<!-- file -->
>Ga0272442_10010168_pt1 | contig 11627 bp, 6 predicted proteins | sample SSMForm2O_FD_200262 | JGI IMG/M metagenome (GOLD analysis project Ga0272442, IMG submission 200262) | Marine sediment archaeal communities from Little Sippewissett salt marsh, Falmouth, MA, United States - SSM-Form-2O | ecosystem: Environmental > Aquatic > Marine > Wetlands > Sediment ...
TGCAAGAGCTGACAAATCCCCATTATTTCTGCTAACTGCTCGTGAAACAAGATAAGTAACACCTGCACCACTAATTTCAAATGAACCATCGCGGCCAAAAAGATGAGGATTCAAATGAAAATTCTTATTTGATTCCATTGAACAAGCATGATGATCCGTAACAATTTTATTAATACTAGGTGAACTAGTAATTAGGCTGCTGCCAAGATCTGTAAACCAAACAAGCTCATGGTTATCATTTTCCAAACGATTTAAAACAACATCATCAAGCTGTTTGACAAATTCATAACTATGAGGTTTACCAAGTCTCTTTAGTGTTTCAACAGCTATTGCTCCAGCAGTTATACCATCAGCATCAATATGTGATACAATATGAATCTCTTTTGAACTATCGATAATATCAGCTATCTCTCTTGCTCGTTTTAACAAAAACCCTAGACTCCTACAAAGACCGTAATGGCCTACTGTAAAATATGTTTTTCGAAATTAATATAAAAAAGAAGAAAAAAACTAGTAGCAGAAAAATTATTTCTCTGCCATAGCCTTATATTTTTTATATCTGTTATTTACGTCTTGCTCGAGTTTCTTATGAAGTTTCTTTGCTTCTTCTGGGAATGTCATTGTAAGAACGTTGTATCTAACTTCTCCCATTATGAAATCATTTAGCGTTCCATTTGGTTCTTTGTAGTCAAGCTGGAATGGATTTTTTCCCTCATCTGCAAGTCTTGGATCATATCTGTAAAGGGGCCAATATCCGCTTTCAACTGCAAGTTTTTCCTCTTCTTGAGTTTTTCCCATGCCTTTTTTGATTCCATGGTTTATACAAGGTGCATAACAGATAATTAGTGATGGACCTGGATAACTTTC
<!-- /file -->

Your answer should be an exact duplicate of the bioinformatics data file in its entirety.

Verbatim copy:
>Ga0272442_10010168_pt1 | contig 11627 bp, 6 predicted proteins | sample SSMForm2O_FD_200262 | JGI IMG/M metagenome (GOLD analysis project Ga0272442, IMG submission 200262) | Marine sediment archaeal communities from Little Sippewissett salt marsh, Falmouth, MA, United States - SSM-Form-2O | ecosystem: Environmental > Aquatic > Marine > Wetlands > Sediment ...
TGCAAGAGCTGACAAATCCCCATTATTTCTGCTAACTGCTCGTGAAACAAGATAAGTAACACCTGCACCACTAATTTCAAATGAACCATCGCGGCCAAAAAGATGAGGATTCAAATGAAAATTCTTATTTGATTCCATTGAACAAGCATGATGATCCGTAACAATTTTATTAATACTAGGTGAACTAGTAATTAGGCTGCTGCCAAGATCTGTAAACCAAACAAGCTCATGGTTATCATTTTCCAAACGATTTAAAACAACATCATCAAGCTGTTTGACAAATTCATAACTATGAGGTTTACCAAGTCTCTTTAGTGTTTCAACAGCTATTGCTCCAGCAGTTATACCATCAGCATCAATATGTGATACAATATGAATCTCTTTTGAACTATCGATAATATCAGCTATCTCTCTTGCTCGTTTTAACAAAAACCCTAGACTCCTACAAAGACCGTAATGGCCTACTGTAAAATATGTTTTTCGAAATTAATATAAAAAAGAAGAAAAAAACTAGTAGCAGAAAAATTATTTCTCTGCCATAGCCTTATATTTTTTATATCTGTTATTTACGTCTTGCTCGAGTTTCTTATGAAGTTTCTTTGCTTCTTCTGGGAATGTCATTGTAAGAACGTTGTATCTAACTTCTCCCATTATGAAATCATTTAGCGTTCCATTTGGTTCTTTGTAGTCAAGCTGGAATGGATTTTTTCCCTCATCTGCAAGTCTTGGATCATATCTGTAAAGGGGCCAATATCCGCTTTCAACTGCAAGTTTTTCCTCTTCTTGAGTTTTTCCCATGCCTTTTTTGATTCCATGGTTTATACAAGGTGCATAACAGATAATTAGTGATGGACCTGGATAACTTTC